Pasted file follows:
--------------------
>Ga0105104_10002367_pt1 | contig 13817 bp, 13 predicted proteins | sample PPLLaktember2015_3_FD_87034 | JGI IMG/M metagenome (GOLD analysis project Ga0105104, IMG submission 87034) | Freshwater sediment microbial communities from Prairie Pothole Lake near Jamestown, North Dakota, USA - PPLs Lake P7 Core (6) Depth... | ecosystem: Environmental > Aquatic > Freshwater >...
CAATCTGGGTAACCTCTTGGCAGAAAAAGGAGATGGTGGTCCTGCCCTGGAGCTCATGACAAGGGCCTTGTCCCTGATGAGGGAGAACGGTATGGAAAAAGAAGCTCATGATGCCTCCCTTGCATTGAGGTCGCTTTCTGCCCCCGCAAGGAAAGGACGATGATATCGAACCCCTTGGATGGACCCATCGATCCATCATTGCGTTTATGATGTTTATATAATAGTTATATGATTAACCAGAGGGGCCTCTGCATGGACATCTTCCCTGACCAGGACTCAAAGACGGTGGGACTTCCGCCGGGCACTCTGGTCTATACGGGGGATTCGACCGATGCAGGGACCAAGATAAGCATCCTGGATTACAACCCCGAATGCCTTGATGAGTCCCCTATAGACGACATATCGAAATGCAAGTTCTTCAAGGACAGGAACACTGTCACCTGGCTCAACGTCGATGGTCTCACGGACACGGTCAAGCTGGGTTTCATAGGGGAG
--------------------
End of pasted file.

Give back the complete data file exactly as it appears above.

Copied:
>Ga0105104_10002367_pt1 | contig 13817 bp, 13 predicted proteins | sample PPLLaktember2015_3_FD_87034 | JGI IMG/M metagenome (GOLD analysis project Ga0105104, IMG submission 87034) | Freshwater sediment microbial communities from Prairie Pothole Lake near Jamestown, North Dakota, USA - PPLs Lake P7 Core (6) Depth... | ecosystem: Environmental > Aquatic > Freshwater >...
CAATCTGGGTAACCTCTTGGCAGAAAAAGGAGATGGTGGTCCTGCCCTGGAGCTCATGACAAGGGCCTTGTCCCTGATGAGGGAGAACGGTATGGAAAAAGAAGCTCATGATGCCTCCCTTGCATTGAGGTCGCTTTCTGCCCCCGCAAGGAAAGGACGATGATATCGAACCCCTTGGATGGACCCATCGATCCATCATTGCGTTTATGATGTTTATATAATAGTTATATGATTAACCAGAGGGGCCTCTGCATGGACATCTTCCCTGACCAGGACTCAAAGACGGTGGGACTTCCGCCGGGCACTCTGGTCTATACGGGGGATTCGACCGATGCAGGGACCAAGATAAGCATCCTGGATTACAACCCCGAATGCCTTGATGAGTCCCCTATAGACGACATATCGAAATGCAAGTTCTTCAAGGACAGGAACACTGTCACCTGGCTCAACGTCGATGGTCTCACGGACACGGTCAAGCTGGGTTTCATAGGGGAG